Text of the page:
Heart failure with preserved ejection fraction (HFpEF) accounts for greater than 50% of all heart failure cases, and the prevalence relative to heart failure with reduced ejection fraction (HFrEF) continues to rise at a rate of 1% per year, with a 5-year survival rate as low as 50%. The pathophysiological differences between HFpEF and HFrEF, coupled with unsuccessful therapeutic strategies, highlight the need for improved understanding of HFpEF. The pathophysiological differences between HFpEF and heart failure with reduced ejection fraction (HFrEF), coupled with unsuccessful therapeutic strategies, highlight the need for improved understanding of HFpEF.
The defining symptom of HFpEF is marked exercise intolerance that greatly limits physical activity and quality of life. In patients with HFpEF, maximal oxygen uptake (VO2max), a primary determinant of prognosis and quality of life, has best quantified the severity of exercise intolerance. The peripheral limitations to VO2max will be determined in patients with HFpEF and controls by measuring leg maximal O2 delivery, O2 consumption, and mitochondrial oxidative capacity (Aim 1). Next, the identification of an O2-supply or O2-demand limitation will be validated by measuring the hyperoxia-induced changes in leg maximal O2 delivery and O2 consumption in patients with HFpEF and controls (Aim 2). Finally, the effect of knee-extensor training on the peripheral limitations to VO2max will be assessed by measuring the training-induced changes in leg maximal O2 delivery, O2 consumption, and mitochondrial oxidative capacity in patients with HFpEF and controls (Aim 3).
The stipend for this SPUR project is funded by an American Heart Association grant awarded to Dr. Stavros Drakos, MD, PhD. The stipend for this project is $4,000 instead of $5,000 due to grant funding limitations.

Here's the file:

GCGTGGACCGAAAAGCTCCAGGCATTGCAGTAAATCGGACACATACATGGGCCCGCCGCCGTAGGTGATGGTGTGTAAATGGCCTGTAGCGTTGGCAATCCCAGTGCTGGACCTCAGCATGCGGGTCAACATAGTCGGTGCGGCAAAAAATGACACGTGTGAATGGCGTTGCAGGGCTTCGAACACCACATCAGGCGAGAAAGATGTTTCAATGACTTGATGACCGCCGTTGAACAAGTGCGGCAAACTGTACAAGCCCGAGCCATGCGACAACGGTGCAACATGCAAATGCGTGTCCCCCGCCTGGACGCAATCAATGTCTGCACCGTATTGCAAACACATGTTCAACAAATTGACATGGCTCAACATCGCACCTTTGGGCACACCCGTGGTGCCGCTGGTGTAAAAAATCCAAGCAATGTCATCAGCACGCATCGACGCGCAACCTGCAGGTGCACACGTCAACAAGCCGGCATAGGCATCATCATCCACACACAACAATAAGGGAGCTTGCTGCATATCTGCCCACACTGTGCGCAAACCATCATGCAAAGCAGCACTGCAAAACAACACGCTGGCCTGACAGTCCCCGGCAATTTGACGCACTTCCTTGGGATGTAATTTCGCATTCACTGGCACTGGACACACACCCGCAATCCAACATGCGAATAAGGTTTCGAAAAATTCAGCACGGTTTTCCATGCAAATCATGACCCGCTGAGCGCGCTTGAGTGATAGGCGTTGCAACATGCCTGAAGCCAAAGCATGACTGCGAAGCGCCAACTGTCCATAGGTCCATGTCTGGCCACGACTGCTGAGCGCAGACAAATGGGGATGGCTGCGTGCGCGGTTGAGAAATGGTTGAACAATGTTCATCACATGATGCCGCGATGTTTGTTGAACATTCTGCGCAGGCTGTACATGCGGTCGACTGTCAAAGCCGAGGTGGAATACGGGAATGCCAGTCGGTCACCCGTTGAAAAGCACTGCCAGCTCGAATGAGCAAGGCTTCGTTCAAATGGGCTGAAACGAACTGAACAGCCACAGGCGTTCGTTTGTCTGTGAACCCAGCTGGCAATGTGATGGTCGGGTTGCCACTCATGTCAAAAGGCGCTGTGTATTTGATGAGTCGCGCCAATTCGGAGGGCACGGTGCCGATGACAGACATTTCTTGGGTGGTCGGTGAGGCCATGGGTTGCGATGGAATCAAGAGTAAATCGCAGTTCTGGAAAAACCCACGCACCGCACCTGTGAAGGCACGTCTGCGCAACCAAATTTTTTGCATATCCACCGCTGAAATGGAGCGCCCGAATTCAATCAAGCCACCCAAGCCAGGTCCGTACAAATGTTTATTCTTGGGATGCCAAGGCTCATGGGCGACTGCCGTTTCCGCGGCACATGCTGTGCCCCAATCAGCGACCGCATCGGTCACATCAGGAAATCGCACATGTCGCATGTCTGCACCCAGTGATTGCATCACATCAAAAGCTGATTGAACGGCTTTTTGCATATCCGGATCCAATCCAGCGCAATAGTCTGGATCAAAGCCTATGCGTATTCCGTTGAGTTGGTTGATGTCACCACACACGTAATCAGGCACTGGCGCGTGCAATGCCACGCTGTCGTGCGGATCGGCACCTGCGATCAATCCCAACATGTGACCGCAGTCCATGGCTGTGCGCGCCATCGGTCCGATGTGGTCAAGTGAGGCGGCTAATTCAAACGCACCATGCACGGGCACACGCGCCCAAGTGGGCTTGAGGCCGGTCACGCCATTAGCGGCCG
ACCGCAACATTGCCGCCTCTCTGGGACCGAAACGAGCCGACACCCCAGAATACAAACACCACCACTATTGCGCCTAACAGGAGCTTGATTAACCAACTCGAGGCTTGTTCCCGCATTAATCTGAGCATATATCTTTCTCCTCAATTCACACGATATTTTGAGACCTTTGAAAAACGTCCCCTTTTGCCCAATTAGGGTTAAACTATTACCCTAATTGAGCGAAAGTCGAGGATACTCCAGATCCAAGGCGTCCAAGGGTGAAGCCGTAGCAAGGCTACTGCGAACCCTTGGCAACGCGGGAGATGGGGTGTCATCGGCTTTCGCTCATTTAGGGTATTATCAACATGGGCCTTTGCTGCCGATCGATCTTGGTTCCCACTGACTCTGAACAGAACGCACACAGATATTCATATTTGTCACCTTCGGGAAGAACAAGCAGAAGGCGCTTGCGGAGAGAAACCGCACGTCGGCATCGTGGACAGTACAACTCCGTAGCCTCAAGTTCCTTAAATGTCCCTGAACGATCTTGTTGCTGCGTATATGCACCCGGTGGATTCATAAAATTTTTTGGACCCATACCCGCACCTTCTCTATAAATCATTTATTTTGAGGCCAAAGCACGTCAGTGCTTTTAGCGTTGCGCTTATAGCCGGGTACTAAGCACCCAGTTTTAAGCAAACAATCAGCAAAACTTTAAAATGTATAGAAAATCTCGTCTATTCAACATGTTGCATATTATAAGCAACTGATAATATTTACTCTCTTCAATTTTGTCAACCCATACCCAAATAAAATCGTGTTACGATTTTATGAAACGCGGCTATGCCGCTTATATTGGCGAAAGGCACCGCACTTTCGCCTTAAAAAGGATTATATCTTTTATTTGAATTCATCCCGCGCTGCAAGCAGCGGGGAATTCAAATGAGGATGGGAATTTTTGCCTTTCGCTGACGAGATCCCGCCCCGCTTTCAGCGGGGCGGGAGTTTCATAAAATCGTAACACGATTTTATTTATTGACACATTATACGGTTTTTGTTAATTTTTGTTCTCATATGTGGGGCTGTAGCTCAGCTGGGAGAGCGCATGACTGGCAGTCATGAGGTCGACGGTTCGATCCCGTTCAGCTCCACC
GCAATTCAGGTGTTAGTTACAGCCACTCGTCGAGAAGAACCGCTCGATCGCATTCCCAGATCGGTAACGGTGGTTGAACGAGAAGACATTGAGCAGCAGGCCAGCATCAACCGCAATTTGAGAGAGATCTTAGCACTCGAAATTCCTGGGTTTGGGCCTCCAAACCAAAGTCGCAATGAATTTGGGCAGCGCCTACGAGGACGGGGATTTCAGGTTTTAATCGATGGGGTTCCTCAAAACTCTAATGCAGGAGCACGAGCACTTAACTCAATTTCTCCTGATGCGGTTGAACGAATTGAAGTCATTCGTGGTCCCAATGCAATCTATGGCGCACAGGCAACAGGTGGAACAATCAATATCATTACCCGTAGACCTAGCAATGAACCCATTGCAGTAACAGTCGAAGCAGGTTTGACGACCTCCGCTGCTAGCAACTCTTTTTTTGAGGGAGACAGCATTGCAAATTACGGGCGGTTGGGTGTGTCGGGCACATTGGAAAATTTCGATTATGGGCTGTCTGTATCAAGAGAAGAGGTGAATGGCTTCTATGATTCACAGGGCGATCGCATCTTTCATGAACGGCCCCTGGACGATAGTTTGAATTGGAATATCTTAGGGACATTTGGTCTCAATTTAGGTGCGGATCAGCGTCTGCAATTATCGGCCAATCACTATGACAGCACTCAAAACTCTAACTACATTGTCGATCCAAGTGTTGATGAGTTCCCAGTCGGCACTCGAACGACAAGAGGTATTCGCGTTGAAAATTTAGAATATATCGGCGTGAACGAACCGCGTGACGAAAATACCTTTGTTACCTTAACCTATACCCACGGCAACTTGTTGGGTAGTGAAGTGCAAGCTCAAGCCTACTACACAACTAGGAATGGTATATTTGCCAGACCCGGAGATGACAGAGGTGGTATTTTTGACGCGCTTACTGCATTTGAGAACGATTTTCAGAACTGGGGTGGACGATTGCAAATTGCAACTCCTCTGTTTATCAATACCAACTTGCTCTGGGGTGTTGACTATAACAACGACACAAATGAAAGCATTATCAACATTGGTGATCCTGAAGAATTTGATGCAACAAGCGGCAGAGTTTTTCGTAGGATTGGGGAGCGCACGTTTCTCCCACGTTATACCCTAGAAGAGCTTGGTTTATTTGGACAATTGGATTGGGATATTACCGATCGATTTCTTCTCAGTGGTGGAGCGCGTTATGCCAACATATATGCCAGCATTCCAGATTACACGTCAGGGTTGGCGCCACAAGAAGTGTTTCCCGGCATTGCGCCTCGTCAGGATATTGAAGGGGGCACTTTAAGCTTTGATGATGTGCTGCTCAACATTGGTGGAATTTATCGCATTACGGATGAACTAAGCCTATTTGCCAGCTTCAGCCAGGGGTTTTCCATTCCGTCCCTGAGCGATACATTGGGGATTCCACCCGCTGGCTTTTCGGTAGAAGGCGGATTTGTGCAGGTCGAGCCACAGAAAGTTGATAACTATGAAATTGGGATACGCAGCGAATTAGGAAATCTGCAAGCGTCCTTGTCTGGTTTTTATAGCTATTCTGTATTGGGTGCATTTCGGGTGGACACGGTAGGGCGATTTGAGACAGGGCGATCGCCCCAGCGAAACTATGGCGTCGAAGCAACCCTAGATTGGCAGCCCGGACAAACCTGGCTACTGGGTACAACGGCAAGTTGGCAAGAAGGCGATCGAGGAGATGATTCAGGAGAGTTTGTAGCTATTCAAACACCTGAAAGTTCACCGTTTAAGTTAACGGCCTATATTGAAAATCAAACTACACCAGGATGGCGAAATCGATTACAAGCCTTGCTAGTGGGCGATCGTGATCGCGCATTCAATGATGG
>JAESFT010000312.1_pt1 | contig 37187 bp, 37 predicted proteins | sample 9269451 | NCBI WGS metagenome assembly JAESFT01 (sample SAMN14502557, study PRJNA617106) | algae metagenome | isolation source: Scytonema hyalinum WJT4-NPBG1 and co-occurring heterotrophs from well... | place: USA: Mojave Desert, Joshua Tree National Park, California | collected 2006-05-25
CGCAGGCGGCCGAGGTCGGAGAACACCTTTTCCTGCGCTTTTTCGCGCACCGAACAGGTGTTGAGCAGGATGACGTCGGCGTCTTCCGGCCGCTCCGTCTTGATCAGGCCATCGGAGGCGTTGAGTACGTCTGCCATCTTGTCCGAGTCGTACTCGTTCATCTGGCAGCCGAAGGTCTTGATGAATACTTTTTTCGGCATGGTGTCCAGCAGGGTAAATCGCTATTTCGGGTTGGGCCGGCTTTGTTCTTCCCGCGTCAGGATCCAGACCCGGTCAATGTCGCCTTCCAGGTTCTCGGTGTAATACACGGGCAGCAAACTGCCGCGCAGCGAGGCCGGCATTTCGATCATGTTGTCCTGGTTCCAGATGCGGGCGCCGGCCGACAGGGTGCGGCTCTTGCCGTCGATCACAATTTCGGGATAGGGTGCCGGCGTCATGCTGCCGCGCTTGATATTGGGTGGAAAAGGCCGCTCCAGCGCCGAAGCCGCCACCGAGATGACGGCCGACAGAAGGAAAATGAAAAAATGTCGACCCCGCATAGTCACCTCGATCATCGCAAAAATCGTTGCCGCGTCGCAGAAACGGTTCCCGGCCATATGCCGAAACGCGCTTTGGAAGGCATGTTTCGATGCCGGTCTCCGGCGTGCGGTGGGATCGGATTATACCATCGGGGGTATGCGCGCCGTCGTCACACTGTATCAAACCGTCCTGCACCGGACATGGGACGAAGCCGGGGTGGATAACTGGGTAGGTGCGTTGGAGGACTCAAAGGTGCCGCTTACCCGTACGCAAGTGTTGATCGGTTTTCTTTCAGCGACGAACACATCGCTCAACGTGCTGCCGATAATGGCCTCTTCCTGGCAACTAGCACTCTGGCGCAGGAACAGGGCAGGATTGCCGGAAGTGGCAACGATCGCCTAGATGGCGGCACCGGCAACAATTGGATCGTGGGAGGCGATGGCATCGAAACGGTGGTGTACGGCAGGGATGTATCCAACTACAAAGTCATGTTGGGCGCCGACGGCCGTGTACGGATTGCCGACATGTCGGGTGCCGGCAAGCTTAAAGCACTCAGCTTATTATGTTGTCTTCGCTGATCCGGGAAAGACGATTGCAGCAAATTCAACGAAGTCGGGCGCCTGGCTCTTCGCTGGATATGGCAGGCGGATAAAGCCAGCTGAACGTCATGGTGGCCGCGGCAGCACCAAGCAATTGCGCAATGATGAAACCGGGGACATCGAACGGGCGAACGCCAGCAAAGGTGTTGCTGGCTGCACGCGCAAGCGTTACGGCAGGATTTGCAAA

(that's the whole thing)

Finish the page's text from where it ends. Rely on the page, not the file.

The student will assist with patient visits to the laboratory, thus, getting first hand training in data collection and analysis. Specifically, the student will help calibrate devices and use the laboratory techniques for this study. This includes, but not limited to: Finapress, a non-invasive continuous blood pressure monitor; BioPak, data acquisition hardware; Single-leg ergometer; Blood gas analyzer. The student will observe leg catheter placements by our anesthesiologists, Doppler ultrasound testing of femoral blood flow and venous and arterial blood draws. The student will develop presentation skills by attending and presenting in the weekly UVRL Research in Progress and Journal Club meetings.
Student Learning Outcomes & Benefits
Involvement in the proposed research project will provide the student with the required training to further develop their research capabilities in the field of applied clinical cardiovascular physiology and help their personal development toward becoming inquisitive and hypothesis driven scientists. The UVRL has had considerable success in assisting trainees to achieve their career goals and expect this to again be the case with the SPUR program.
School of Medicine
The student will not only work with their assigned mentor, but will work closely with numerous Graduate Students and Postdoctoral Fellows with a defined individual to be responsible for their final research project/poster presentation. The following 3 components of this experience will help develop the student’s research capabilities:
- Scientific training, the student will be immersed in the above projects, or similar, and will, thus, get first hand training in data collection and analysis as it relates to applied cardiovascular and metabolic research.
- Presentation skills, the student will attend and partake in the weekly UVRL Research in Progress and Journal Club meetings which will foster this aim.
- Personal development, the student will be encouraged and guided in terms of critical thinking and experience increasing personal responsibility. This will be achieved by the iterative approach of giving additional opportunities to the student during the training period.